Blow winds, and crack your cheeks. Or, “Flippin’ ‘eck it’s ‘orrible out there,” as the bard might have written. Yes, the weather was somewhat inclement for this year’s GradBar Real Ale and Cider festival at Lancaster University. Flaming June? More a case of flaming Norah.
Did it dampen our spirits (or, rather, our ale, cider or perry)? Not a bit of it. It would take more than a hundred millimetres of rain and a howling wind, some wildly flapping canvass and the cancellation of the band to spoil one of the year’s great beer festivals. Though at one time organiser Gareth Ellis did look a trifle glum.
But this event has always had such a powerful presence, such a concentration of good things, such a feel-good atmosphere that even Friday evening’s tsunami proved incapable of crushing it. I’ve tried in previous pieces to define the magic of this festival, and always reach the same conclusion: the beer and cider range, the good-natured crowd, exceptional service. And hovering over it all the benign expertise and flair of Mr Ellis.
People here really savour what they are drinking. This is no swig and swill event. Take a look at the crowded tables and you’ll see people consulting tasting notes, comparing and contrasting their choices — fully immersing themselves in the real ale and real cider experience. And the animated faces, the laughter, tell you they’re having a lot of fun doing it.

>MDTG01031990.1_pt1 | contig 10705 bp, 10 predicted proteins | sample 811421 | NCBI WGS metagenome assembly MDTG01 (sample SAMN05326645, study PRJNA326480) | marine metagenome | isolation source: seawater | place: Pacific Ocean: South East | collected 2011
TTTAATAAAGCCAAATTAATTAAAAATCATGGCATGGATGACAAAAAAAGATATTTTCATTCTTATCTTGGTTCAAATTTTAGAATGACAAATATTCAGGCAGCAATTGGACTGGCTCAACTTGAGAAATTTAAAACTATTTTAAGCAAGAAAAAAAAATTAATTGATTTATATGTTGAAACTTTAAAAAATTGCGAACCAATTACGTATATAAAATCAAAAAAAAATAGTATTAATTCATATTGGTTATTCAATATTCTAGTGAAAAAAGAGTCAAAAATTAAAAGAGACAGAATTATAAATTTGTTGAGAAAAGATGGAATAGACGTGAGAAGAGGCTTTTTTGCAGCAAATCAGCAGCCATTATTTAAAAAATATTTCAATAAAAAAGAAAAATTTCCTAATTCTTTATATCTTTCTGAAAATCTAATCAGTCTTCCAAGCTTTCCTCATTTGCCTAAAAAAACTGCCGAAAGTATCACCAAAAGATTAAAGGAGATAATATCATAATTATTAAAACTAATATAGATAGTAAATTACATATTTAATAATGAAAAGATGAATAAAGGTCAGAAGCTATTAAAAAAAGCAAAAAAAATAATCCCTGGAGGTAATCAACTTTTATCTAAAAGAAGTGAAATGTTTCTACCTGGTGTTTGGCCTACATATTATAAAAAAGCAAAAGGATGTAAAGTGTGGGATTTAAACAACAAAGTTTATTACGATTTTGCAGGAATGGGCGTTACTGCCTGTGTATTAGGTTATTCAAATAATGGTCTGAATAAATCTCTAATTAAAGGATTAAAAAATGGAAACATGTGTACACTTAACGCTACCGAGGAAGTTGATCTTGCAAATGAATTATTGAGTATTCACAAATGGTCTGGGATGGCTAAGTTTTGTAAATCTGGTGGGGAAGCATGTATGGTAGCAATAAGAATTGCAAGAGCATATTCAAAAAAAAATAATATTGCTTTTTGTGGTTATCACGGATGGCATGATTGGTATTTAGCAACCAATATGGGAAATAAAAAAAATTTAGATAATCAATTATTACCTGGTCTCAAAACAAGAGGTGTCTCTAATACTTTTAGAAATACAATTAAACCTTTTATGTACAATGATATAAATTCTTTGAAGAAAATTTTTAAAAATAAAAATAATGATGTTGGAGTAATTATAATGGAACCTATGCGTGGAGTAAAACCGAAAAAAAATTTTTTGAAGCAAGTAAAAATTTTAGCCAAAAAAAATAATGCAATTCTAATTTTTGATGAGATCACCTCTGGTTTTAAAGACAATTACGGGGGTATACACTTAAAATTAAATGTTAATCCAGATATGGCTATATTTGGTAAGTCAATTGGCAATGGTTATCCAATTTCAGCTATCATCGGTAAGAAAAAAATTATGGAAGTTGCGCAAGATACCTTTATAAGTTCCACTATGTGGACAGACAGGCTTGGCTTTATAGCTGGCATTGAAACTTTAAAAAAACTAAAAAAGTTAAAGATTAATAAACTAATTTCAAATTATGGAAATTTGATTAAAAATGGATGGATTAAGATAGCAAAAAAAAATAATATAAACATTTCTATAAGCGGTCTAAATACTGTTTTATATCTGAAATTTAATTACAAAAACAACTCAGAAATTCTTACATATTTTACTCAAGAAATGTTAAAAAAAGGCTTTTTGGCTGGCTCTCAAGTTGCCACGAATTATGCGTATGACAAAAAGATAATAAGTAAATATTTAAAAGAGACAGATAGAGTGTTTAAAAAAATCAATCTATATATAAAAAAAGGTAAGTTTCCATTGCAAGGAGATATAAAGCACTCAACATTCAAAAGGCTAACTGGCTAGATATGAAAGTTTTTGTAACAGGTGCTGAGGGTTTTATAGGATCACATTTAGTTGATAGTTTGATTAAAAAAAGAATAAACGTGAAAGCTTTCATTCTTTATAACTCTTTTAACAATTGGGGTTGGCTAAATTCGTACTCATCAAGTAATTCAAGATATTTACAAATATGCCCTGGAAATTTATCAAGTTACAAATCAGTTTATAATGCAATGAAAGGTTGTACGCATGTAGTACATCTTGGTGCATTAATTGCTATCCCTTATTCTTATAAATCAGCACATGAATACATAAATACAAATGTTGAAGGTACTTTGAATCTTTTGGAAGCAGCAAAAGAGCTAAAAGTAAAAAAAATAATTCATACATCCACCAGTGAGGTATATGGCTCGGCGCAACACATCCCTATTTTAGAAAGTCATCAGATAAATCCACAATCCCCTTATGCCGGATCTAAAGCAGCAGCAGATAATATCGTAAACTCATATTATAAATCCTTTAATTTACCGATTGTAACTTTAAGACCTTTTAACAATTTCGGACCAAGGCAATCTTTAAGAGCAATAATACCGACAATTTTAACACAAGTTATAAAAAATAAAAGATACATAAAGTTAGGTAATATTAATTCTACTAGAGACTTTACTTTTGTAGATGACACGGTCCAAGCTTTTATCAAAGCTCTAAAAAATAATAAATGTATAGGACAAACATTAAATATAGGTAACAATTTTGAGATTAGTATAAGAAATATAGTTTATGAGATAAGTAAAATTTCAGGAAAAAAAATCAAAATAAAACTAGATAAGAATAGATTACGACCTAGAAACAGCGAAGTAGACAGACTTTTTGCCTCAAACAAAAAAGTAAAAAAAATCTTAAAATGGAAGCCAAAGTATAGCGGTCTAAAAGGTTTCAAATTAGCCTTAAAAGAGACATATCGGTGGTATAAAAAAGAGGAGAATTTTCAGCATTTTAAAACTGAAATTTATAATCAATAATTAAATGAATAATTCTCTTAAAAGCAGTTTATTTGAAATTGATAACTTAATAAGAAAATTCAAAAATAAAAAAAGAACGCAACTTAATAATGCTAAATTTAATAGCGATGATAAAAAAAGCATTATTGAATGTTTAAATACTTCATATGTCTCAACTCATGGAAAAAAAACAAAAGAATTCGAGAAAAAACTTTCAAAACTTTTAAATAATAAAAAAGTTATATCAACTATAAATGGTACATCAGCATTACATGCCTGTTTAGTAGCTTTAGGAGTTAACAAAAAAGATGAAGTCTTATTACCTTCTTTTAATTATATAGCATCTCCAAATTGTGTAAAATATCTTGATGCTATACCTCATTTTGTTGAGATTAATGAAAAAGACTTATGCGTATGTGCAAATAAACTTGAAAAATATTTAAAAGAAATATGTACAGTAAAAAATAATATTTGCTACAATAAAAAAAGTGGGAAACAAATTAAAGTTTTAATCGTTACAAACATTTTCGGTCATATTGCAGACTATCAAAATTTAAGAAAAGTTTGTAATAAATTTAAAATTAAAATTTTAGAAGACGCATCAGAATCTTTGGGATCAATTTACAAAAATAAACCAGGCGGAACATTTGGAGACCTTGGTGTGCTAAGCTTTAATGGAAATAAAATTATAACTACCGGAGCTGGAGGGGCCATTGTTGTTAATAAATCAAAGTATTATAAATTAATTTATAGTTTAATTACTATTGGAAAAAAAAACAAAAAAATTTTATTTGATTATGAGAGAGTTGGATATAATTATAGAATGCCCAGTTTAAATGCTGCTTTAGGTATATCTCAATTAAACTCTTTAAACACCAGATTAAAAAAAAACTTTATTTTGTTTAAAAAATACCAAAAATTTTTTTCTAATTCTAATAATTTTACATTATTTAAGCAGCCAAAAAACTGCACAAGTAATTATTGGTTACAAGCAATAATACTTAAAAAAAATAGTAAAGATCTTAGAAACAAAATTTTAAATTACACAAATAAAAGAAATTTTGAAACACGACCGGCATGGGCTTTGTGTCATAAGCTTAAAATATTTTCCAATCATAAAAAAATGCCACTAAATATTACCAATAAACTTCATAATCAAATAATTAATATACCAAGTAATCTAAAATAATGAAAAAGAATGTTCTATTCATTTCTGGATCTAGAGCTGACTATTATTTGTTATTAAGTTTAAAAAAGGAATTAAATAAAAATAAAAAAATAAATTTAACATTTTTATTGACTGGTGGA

This year the accent is on more session-strength beers, with darker styles well represented. The main bar is due to host 22 in the course of the festival, with 13 more served from the cask at the stage bar. Eleven ciders and 4 perries complete the banquet.
This year, as in each of the previous ten years of GradBar festivals, there are rich pickings for those seeking something new. When’s the last time you had Atlas Three Sisters round here? Or another Scottish ale, Stewarts 80/-? Not to mention Jarrow Bitter from Tyne and Wear and Milton Pegasus from Cambridge.
My drinking companions raved about the milds. Bateman’s, a mild in the classic style, got one “mildly excited” — both a pun and a deliberate understatement. One always marvels at the amount of taste and sheer depth of flavour a brewer can wring out of 3% abv. Gorgeous — could drink it all night. But don’t, because there is also Brentwood’s Magnificent Maple Mild, a 3.7% stunner with a hint of maple syrup. It works.
As for the ciders, well this is certainly the place for apple heads, with the Yellowhammer Carnival (7.0% ) going down well and the 6.7% Millwhites Rioja Cask going down even better.
But for most, the crowning glory, the crème de la crème, the piece de resistance, is Hawskhead Imperial Stout, weighing in at a timid 8.3%. Truly les bollocks du chien., to use an old Cumbrian expression. “Exquisite....rich....like Christmas cake in a glass....dark fruity, nutty... fantastically complex...amazing lingering finish.” Can I put that down as a yes?
As usual, profound thanks and congratulations to Gareth Ellis and his superbly efficient and warmly welcoming team. The GradBar fest is just about as good as it gets. As I write there are still two days left to catch it. Go.